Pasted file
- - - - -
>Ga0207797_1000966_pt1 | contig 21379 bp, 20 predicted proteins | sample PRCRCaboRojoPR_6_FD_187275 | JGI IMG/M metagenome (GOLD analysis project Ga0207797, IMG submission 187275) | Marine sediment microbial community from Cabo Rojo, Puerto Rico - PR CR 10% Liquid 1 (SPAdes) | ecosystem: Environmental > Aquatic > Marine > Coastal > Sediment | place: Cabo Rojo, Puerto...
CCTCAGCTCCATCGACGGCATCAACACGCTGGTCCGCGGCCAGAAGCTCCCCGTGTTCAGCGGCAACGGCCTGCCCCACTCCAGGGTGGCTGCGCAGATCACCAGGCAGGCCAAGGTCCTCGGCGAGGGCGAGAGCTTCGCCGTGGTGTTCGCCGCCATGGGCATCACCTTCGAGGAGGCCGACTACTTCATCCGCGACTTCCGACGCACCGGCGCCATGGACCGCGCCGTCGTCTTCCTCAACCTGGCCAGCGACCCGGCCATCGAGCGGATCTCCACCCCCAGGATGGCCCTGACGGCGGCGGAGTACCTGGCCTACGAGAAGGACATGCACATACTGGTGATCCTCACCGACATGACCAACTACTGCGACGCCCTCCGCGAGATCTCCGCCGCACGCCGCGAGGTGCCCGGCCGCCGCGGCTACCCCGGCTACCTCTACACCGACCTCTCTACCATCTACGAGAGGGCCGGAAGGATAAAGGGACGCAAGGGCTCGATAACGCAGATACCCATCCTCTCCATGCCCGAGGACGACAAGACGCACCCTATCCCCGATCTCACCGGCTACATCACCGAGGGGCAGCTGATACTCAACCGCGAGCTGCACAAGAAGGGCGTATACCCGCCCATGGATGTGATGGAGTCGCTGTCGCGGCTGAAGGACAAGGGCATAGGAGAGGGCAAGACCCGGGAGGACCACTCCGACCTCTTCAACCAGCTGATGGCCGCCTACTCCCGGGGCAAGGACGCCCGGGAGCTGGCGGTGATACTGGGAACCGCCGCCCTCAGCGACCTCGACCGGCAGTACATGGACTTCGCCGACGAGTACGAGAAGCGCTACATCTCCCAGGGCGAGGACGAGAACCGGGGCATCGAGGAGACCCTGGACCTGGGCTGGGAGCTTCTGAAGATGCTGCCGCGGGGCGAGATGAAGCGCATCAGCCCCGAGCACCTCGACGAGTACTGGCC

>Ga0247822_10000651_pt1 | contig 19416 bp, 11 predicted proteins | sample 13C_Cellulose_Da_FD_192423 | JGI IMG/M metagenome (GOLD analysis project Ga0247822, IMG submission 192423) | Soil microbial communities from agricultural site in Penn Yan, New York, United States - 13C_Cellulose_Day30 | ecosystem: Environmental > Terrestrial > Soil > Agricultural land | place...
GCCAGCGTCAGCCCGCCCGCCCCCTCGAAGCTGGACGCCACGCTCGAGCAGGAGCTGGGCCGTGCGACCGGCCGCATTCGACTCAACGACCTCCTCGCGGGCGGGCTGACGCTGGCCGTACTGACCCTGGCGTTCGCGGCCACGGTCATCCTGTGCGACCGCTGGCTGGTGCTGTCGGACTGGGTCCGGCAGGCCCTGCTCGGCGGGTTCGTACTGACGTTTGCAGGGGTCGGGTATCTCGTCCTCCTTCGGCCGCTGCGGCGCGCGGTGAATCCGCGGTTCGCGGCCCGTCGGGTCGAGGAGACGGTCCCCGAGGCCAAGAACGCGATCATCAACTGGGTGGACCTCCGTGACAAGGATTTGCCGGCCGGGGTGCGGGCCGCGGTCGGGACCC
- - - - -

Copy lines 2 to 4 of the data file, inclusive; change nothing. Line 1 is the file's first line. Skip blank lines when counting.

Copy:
CCTCAGCTCCATCGACGGCATCAACACGCTGGTCCGCGGCCAGAAGCTCCCCGTGTTCAGCGGCAACGGCCTGCCCCACTCCAGGGTGGCTGCGCAGATCACCAGGCAGGCCAAGGTCCTCGGCGAGGGCGAGAGCTTCGCCGTGGTGTTCGCCGCCATGGGCATCACCTTCGAGGAGGCCGACTACTTCATCCGCGACTTCCGACGCACCGGCGCCATGGACCGCGCCGTCGTCTTCCTCAACCTGGCCAGCGACCCGGCCATCGAGCGGATCTCCACCCCCAGGATGGCCCTGACGGCGGCGGAGTACCTGGCCTACGAGAAGGACATGCACATACTGGTGATCCTCACCGACATGACCAACTACTGCGACGCCCTCCGCGAGATCTCCGCCGCACGCCGCGAGGTGCCCGGCCGCCGCGGCTACCCCGGCTACCTCTACACCGACCTCTCTACCATCTACGAGAGGGCCGGAAGGATAAAGGGACGCAAGGGCTCGATAACGCAGATACCCATCCTCTCCATGCCCGAGGACGACAAGACGCACCCTATCCCCGATCTCACCGGCTACATCACCGAGGGGCAGCTGATACTCAACCGCGAGCTGCACAAGAAGGGCGTATACCCGCCCATGGATGTGATGGAGTCGCTGTCGCGGCTGAAGGACAAGGGCATAGGAGAGGGCAAGACCCGGGAGGACCACTCCGACCTCTTCAACCAGCTGATGGCCGCCTACTCCCGGGGCAAGGACGCCCGGGAGCTGGCGGTGATACTGGGAACCGCCGCCCTCAGCGACCTCGACCGGCAGTACATGGACTTCGCCGACGAGTACGAGAAGCGCTACATCTCCCAGGGCGAGGACGAGAACCGGGGCATCGAGGAGACCCTGGACCTGGGCTGGGAGCTTCTGAAGATGCTGCCGCGGGGCGAGATGAAGCGCATCAGCCCCGAGCACCTCGACGAGTACTGGCC

>Ga0247822_10000651_pt1 | contig 19416 bp, 11 predicted proteins | sample 13C_Cellulose_Da_FD_192423 | JGI IMG/M metagenome (GOLD analysis project Ga0247822, IMG submission 192423) | Soil microbial communities from agricultural site in Penn Yan, New York, United States - 13C_Cellulose_Day30 | ecosystem: Environmental > Terrestrial > Soil > Agricultural land | place...
GCCAGCGTCAGCCCGCCCGCCCCCTCGAAGCTGGACGCCACGCTCGAGCAGGAGCTGGGCCGTGCGACCGGCCGCATTCGACTCAACGACCTCCTCGCGGGCGGGCTGACGCTGGCCGTACTGACCCTGGCGTTCGCGGCCACGGTCATCCTGTGCGACCGCTGGCTGGTGCTGTCGGACTGGGTCCGGCAGGCCCTGCTCGGCGGGTTCGTACTGACGTTTGCAGGGGTCGGGTATCTCGTCCTCCTTCGGCCGCTGCGGCGCGCGGTGAATCCGCGGTTCGCGGCCCGTCGGGTCGAGGAGACGGTCCCCGAGGCCAAGAACGCGATCATCAACTGGGTGGACCTCCGTGACAAGGATTTGCCGGCCGGGGTGCGGGCCGCGGTCGGGACCC